Dry Tortugas: Apr 25—28, 2018
Register NowTour Details
- Apr 27, 2016: Dry Tortugas
- Apr 29, 2015: Dry Tortugas
- Apr 21, 2014: Dry Tortugas
- May 01, 2013: Dry Tortugas
- Apr 22, 2013: Dry Tortugas
- May 02, 2012: Dry Tortugas
- Apr 27, 2011: Dry Tortugas
- Apr 28, 2010: Dry Tortugas
- Apr 30, 2009: Dry Tortugas
- Apr 30, 2008: Dry Tortugas
- May 02, 2007: Dry Tortugas
- May 03, 2006: Dry Tortugas
- Apr 10, 2005: Dry Tortugas
Past Field Lists:
- Apr 27, 2016: Dry Tortugas: PDF (5.2 MB)
- Apr 29, 2015: Dry Tortugas: PDF (6.1 MB)
- Apr 21, 2014: Dry Tortugas: PDF (2.3 MB)
- May 01, 2013: Dry Tortugas: PDF (792.4 KB)
- Apr 22, 2013: Dry Tortugas: PDF (1.7 MB)
- May 02, 2012: Dry Tortugas: PDF (906.8 KB)
- Apr 27, 2011: Dry Tortugas: PDF (41.8 KB)
- Apr 28, 2010: Dry Tortugas: PDF (46.3 KB)
- Apr 30, 2009: Dry Tortugas: PDF (42.1 KB)
- Apr 30, 2008: Dry Tortugas: PDF (46.4 KB)
- May 02, 2007: Dry Tortugas: PDF (43.4 KB)
- May 03, 2006: Dry Tortugas: PDF (110.1 KB)
- Apr 10, 2005: Dry Tortugas: PDF (93.1 KB)
Register for this Tour
Fort Jefferson, Dry Tortugas— Photo: Brennan Mulrooney
Unique birding experience to a tropical island outpost features nesting colonies of terns, boobies, and frigatebirds; high potential for migrating warblers and many other songbirds; and the rich history of Civil War-era Fort Jefferson.
Seventy miles west of Key West, Florida lies a cluster of coralline islands known as the Dry Tortugas. Along with the surrounding shoals and waters of the Gulf of Mexico, these sandy outposts form the core of Dry Tortugas National Park. As the only tropical islands associated with the mainland United States, the Tortugas are most famous for the colonies of seabirds that nest here and nowhere else in the country.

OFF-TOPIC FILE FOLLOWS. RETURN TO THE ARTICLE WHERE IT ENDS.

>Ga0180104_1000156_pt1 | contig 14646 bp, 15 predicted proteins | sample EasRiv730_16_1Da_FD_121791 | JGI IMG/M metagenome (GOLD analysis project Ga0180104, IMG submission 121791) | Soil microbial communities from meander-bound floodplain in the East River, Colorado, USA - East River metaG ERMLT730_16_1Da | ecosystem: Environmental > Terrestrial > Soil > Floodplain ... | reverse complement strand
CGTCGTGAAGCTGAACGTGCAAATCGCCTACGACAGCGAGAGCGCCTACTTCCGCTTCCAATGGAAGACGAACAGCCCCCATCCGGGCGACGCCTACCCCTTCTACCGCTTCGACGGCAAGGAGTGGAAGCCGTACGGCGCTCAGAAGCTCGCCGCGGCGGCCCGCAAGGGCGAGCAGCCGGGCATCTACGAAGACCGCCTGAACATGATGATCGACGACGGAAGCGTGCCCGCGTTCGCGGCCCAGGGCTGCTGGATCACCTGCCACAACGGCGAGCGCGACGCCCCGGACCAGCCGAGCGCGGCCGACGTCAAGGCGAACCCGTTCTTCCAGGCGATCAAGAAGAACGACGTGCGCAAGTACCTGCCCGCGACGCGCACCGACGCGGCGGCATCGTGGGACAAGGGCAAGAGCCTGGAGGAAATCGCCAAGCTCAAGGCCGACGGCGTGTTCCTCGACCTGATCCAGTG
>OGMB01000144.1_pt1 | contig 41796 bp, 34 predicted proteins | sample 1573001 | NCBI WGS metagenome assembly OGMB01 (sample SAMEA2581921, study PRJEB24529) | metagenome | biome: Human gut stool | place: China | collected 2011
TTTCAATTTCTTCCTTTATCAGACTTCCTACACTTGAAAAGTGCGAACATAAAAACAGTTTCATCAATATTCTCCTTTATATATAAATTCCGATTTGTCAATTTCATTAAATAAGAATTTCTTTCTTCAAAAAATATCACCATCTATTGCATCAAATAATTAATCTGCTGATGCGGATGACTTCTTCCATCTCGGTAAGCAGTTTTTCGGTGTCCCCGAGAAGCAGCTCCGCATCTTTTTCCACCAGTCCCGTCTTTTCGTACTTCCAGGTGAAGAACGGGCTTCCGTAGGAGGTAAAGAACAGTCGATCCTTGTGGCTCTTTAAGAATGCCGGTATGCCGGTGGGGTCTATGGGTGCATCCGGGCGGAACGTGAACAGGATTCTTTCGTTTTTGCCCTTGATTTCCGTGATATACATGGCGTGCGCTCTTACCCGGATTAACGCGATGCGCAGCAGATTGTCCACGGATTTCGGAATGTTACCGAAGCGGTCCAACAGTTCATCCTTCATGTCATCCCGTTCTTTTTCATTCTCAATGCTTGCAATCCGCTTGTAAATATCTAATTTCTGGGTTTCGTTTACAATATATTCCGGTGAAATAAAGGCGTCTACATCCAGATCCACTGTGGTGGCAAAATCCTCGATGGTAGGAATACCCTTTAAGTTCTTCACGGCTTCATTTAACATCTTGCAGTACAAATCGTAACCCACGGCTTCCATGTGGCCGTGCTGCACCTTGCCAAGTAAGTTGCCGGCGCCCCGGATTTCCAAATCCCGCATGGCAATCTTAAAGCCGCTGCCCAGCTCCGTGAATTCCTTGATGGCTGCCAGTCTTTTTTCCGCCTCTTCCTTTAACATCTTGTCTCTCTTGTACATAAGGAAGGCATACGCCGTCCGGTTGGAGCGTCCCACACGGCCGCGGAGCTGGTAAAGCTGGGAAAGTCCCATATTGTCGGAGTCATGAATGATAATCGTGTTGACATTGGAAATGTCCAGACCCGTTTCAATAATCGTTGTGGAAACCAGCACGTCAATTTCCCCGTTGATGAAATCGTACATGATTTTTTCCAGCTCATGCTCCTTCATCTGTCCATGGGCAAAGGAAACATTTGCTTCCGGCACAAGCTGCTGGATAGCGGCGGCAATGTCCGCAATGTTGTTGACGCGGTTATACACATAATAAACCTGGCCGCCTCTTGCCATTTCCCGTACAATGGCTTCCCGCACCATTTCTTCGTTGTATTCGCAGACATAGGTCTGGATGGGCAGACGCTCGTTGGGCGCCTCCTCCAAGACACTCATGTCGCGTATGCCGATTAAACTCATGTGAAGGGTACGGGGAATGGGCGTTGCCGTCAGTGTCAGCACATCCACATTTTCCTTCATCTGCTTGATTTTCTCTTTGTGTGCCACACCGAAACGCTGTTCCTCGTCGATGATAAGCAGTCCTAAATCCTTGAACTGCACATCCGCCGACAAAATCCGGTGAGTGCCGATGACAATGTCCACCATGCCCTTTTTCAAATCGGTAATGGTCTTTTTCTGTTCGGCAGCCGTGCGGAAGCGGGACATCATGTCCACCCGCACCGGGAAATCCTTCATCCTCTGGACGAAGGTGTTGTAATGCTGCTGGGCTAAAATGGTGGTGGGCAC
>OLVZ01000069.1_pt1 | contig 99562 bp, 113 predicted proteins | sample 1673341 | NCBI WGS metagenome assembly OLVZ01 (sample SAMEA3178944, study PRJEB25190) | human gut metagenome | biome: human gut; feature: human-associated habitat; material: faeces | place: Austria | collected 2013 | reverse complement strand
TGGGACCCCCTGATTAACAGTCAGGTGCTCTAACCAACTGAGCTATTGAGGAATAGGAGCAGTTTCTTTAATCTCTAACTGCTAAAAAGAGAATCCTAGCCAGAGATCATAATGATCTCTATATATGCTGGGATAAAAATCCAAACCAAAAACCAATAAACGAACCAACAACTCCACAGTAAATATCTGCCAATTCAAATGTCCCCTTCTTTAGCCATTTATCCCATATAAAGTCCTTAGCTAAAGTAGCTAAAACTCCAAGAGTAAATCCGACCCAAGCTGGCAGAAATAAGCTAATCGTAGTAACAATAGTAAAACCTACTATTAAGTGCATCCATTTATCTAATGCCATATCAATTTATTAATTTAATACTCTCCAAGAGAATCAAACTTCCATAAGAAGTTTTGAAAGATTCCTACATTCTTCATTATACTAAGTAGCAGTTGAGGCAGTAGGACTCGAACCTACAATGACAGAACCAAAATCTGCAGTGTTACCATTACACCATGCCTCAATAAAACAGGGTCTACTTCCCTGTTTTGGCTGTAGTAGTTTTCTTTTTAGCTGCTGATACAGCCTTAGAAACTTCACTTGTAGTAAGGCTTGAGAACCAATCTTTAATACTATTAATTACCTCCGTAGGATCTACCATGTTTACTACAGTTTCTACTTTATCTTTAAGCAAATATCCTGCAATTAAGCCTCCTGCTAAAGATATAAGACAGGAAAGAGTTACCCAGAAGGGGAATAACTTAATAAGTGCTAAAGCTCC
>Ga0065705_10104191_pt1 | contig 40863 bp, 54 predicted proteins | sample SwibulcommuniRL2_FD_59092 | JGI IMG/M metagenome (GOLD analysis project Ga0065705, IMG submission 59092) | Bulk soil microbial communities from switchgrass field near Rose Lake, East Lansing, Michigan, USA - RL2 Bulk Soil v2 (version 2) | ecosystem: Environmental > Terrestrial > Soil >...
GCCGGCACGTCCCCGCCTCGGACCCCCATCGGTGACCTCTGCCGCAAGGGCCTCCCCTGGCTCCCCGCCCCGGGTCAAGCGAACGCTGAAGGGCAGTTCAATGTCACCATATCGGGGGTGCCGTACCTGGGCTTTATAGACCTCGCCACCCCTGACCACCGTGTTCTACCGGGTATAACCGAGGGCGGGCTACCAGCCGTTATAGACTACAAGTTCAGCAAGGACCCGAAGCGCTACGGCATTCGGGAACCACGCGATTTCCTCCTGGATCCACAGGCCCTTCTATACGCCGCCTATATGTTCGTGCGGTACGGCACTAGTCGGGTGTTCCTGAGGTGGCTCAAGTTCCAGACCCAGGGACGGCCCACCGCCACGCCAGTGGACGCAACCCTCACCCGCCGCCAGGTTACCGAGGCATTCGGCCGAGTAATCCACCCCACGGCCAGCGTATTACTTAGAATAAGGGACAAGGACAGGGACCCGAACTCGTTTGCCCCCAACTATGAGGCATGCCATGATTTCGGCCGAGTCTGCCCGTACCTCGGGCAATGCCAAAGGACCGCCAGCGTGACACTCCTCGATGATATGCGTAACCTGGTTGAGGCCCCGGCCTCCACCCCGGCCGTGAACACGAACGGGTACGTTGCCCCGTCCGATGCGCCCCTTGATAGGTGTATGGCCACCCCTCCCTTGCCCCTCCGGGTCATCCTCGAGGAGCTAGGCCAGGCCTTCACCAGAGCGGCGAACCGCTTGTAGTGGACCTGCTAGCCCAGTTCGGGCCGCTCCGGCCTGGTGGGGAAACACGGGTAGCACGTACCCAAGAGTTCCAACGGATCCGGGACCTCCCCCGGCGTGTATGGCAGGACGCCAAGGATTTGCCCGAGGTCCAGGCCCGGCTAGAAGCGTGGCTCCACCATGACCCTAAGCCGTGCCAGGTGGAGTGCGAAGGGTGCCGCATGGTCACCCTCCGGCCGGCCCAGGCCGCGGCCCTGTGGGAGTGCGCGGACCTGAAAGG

On tiny Bush Key, birders can witness the gathering of tens of thousands of Sooty Terns and Brown Noddies, while nearby Hospital Key and Long Key are home to smaller but equally remarkable colonies of Masked Boobies and Magnificent Frigatebirds.
Garden Key, site of historic Fort Jefferson and headquarters of the national park, serves as a vital oasis for migrating land birds including warblers (more than 15 species possible), thrushes, cuckoos, orioles, buntings, and more. Scouring the key for migrants, there is always the possibility of finding a West Indian stray. Past tours have seen White-tailed Tropicbird, Red-footed Booby, Black Noddy, La Sagra’s Flycatcher, Bahama Mockingbird, and Bananaquit.
Travel to the Tortugas is by boat; smooth conditions expected but rough water possible; sunny and hot weather likely, with rain storms possible.